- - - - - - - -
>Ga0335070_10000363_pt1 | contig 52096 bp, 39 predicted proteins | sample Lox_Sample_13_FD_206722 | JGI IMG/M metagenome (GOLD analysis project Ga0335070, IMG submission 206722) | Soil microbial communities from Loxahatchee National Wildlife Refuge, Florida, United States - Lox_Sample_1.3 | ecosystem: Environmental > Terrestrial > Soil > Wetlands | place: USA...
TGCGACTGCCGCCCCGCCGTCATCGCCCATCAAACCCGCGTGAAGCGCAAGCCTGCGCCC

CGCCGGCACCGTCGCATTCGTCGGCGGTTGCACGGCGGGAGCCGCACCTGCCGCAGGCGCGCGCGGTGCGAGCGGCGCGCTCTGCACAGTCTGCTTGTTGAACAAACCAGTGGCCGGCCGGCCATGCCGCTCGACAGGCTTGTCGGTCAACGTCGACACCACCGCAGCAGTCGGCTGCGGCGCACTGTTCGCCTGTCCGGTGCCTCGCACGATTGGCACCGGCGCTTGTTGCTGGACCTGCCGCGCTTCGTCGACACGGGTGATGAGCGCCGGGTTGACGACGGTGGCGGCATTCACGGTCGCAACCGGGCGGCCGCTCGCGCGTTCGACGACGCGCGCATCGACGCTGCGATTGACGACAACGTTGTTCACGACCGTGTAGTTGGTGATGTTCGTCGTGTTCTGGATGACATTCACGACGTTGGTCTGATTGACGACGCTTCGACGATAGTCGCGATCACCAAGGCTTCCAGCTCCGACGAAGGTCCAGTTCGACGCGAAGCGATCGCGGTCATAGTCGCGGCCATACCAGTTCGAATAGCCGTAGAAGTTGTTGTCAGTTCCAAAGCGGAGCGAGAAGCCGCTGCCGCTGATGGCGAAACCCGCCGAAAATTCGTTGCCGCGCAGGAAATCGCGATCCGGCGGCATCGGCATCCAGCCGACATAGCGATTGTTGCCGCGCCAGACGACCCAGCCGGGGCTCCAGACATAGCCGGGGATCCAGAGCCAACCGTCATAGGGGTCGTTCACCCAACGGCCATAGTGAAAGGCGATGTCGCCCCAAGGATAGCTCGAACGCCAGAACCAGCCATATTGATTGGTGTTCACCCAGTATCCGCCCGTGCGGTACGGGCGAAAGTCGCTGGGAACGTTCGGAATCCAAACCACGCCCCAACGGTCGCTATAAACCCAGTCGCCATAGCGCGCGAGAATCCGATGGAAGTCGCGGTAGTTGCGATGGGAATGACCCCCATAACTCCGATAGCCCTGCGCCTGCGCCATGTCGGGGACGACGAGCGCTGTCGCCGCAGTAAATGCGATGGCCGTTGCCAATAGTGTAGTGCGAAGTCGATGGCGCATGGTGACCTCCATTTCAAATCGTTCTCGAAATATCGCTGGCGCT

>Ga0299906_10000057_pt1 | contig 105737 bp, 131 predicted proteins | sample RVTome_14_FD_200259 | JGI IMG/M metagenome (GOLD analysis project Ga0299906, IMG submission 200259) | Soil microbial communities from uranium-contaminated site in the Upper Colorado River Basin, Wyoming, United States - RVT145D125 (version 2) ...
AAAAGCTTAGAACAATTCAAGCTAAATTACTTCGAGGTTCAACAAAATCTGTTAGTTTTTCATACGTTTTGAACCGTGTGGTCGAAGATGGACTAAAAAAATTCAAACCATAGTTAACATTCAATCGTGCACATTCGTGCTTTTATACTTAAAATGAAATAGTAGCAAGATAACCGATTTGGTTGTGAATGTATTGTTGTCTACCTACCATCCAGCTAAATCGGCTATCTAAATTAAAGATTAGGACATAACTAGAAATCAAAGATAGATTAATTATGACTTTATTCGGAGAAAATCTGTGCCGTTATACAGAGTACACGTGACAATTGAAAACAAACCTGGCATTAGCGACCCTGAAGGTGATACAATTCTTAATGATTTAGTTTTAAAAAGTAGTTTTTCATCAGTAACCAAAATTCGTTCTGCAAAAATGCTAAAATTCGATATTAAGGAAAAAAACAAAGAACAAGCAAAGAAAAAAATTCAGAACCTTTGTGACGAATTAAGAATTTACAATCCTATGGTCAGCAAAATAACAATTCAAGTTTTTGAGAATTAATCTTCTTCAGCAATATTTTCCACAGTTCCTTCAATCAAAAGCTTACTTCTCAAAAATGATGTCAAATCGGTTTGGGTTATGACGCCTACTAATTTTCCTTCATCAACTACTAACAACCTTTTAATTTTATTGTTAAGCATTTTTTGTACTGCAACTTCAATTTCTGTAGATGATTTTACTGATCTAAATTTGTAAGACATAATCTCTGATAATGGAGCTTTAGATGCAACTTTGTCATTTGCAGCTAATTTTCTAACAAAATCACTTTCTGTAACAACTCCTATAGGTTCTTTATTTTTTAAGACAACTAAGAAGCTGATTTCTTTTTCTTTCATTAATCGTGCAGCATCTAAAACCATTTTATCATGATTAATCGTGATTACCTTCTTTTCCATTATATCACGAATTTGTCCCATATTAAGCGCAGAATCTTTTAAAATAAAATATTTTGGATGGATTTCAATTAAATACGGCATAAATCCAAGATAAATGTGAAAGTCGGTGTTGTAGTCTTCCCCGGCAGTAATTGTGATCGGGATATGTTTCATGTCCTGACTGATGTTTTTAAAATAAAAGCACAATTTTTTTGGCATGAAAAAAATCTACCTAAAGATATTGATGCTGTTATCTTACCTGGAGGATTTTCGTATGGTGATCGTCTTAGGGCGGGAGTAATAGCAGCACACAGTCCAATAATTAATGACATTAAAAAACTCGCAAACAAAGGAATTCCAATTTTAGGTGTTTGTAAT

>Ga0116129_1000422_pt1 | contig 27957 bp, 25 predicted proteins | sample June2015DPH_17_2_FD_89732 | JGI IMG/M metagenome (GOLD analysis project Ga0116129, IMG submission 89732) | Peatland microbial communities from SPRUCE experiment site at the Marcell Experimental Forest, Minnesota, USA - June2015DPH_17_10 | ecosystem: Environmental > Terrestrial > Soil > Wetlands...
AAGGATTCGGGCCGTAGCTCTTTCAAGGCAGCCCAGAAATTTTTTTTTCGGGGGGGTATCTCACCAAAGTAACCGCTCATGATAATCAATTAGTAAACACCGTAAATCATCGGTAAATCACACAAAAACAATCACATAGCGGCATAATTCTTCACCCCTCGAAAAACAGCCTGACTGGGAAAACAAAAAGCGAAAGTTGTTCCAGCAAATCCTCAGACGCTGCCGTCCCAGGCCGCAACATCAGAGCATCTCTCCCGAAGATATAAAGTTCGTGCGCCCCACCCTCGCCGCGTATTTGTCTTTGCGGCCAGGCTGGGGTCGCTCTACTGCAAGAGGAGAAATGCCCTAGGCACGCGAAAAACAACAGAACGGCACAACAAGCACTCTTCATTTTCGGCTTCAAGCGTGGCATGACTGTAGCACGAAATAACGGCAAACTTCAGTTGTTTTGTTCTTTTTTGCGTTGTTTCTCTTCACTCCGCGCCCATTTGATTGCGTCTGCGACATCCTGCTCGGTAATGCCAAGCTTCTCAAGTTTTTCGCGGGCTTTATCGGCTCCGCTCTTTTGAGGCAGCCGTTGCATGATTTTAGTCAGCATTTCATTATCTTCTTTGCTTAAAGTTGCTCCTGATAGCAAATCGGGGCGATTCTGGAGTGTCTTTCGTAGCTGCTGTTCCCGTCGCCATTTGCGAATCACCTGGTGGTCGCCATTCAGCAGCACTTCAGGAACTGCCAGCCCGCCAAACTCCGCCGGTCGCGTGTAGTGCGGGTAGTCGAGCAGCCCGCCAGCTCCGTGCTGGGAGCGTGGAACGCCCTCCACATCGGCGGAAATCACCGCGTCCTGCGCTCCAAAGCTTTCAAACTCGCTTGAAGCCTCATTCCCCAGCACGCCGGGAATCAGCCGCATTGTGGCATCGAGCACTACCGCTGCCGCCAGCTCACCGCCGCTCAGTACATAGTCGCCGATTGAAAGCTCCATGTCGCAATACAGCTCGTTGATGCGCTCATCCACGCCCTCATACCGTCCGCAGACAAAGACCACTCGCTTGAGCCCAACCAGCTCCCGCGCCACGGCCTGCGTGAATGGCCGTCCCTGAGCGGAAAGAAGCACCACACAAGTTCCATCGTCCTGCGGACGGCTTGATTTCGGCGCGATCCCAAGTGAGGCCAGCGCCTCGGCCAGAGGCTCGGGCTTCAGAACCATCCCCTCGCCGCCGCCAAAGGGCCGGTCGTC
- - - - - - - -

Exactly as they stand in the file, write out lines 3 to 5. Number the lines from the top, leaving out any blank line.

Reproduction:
CGCCGGCACCGTCGCATTCGTCGGCGGTTGCACGGCGGGAGCCGCACCTGCCGCAGGCGCGCGCGGTGCGAGCGGCGCGCTCTGCACAGTCTGCTTGTTGAACAAACCAGTGGCCGGCCGGCCATGCCGCTCGACAGGCTTGTCGGTCAACGTCGACACCACCGCAGCAGTCGGCTGCGGCGCACTGTTCGCCTGTCCGGTGCCTCGCACGATTGGCACCGGCGCTTGTTGCTGGACCTGCCGCGCTTCGTCGACACGGGTGATGAGCGCCGGGTTGACGACGGTGGCGGCATTCACGGTCGCAACCGGGCGGCCGCTCGCGCGTTCGACGACGCGCGCATCGACGCTGCGATTGACGACAACGTTGTTCACGACCGTGTAGTTGGTGATGTTCGTCGTGTTCTGGATGACATTCACGACGTTGGTCTGATTGACGACGCTTCGACGATAGTCGCGATCACCAAGGCTTCCAGCTCCGACGAAGGTCCAGTTCGACGCGAAGCGATCGCGGTCATAGTCGCGGCCATACCAGTTCGAATAGCCGTAGAAGTTGTTGTCAGTTCCAAAGCGGAGCGAGAAGCCGCTGCCGCTGATGGCGAAACCCGCCGAAAATTCGTTGCCGCGCAGGAAATCGCGATCCGGCGGCATCGGCATCCAGCCGACATAGCGATTGTTGCCGCGCCAGACGACCCAGCCGGGGCTCCAGACATAGCCGGGGATCCAGAGCCAACCGTCATAGGGGTCGTTCACCCAACGGCCATAGTGAAAGGCGATGTCGCCCCAAGGATAGCTCGAACGCCAGAACCAGCCATATTGATTGGTGTTCACCCAGTATCCGCCCGTGCGGTACGGGCGAAAGTCGCTGGGAACGTTCGGAATCCAAACCACGCCCCAACGGTCGCTATAAACCCAGTCGCCATAGCGCGCGAGAATCCGATGGAAGTCGCGGTAGTTGCGATGGGAATGACCCCCATAACTCCGATAGCCCTGCGCCTGCGCCATGTCGGGGACGACGAGCGCTGTCGCCGCAGTAAATGCGATGGCCGTTGCCAATAGTGTAGTGCGAAGTCGATGGCGCATGGTGACCTCCATTTCAAATCGTTCTCGAAATATCGCTGGCGCT

>Ga0299906_10000057_pt1 | contig 105737 bp, 131 predicted proteins | sample RVTome_14_FD_200259 | JGI IMG/M metagenome (GOLD analysis project Ga0299906, IMG submission 200259) | Soil microbial communities from uranium-contaminated site in the Upper Colorado River Basin, Wyoming, United States - RVT145D125 (version 2) ...
AAAAGCTTAGAACAATTCAAGCTAAATTACTTCGAGGTTCAACAAAATCTGTTAGTTTTTCATACGTTTTGAACCGTGTGGTCGAAGATGGACTAAAAAAATTCAAACCATAGTTAACATTCAATCGTGCACATTCGTGCTTTTATACTTAAAATGAAATAGTAGCAAGATAACCGATTTGGTTGTGAATGTATTGTTGTCTACCTACCATCCAGCTAAATCGGCTATCTAAATTAAAGATTAGGACATAACTAGAAATCAAAGATAGATTAATTATGACTTTATTCGGAGAAAATCTGTGCCGTTATACAGAGTACACGTGACAATTGAAAACAAACCTGGCATTAGCGACCCTGAAGGTGATACAATTCTTAATGATTTAGTTTTAAAAAGTAGTTTTTCATCAGTAACCAAAATTCGTTCTGCAAAAATGCTAAAATTCGATATTAAGGAAAAAAACAAAGAACAAGCAAAGAAAAAAATTCAGAACCTTTGTGACGAATTAAGAATTTACAATCCTATGGTCAGCAAAATAACAATTCAAGTTTTTGAGAATTAATCTTCTTCAGCAATATTTTCCACAGTTCCTTCAATCAAAAGCTTACTTCTCAAAAATGATGTCAAATCGGTTTGGGTTATGACGCCTACTAATTTTCCTTCATCAACTACTAACAACCTTTTAATTTTATTGTTAAGCATTTTTTGTACTGCAACTTCAATTTCTGTAGATGATTTTACTGATCTAAATTTGTAAGACATAATCTCTGATAATGGAGCTTTAGATGCAACTTTGTCATTTGCAGCTAATTTTCTAACAAAATCACTTTCTGTAACAACTCCTATAGGTTCTTTATTTTTTAAGACAACTAAGAAGCTGATTTCTTTTTCTTTCATTAATCGTGCAGCATCTAAAACCATTTTATCATGATTAATCGTGATTACCTTCTTTTCCATTATATCACGAATTTGTCCCATATTAAGCGCAGAATCTTTTAAAATAAAATATTTTGGATGGATTTCAATTAAATACGGCATAAATCCAAGATAAATGTGAAAGTCGGTGTTGTAGTCTTCCCCGGCAGTAATTGTGATCGGGATATGTTTCATGTCCTGACTGATGTTTTTAAAATAAAAGCACAATTTTTTTGGCATGAAAAAAATCTACCTAAAGATATTGATGCTGTTATCTTACCTGGAGGATTTTCGTATGGTGATCGTCTTAGGGCGGGAGTAATAGCAGCACACAGTCCAATAATTAATGACATTAAAAAACTCGCAAACAAAGGAATTCCAATTTTAGGTGTTTGTAAT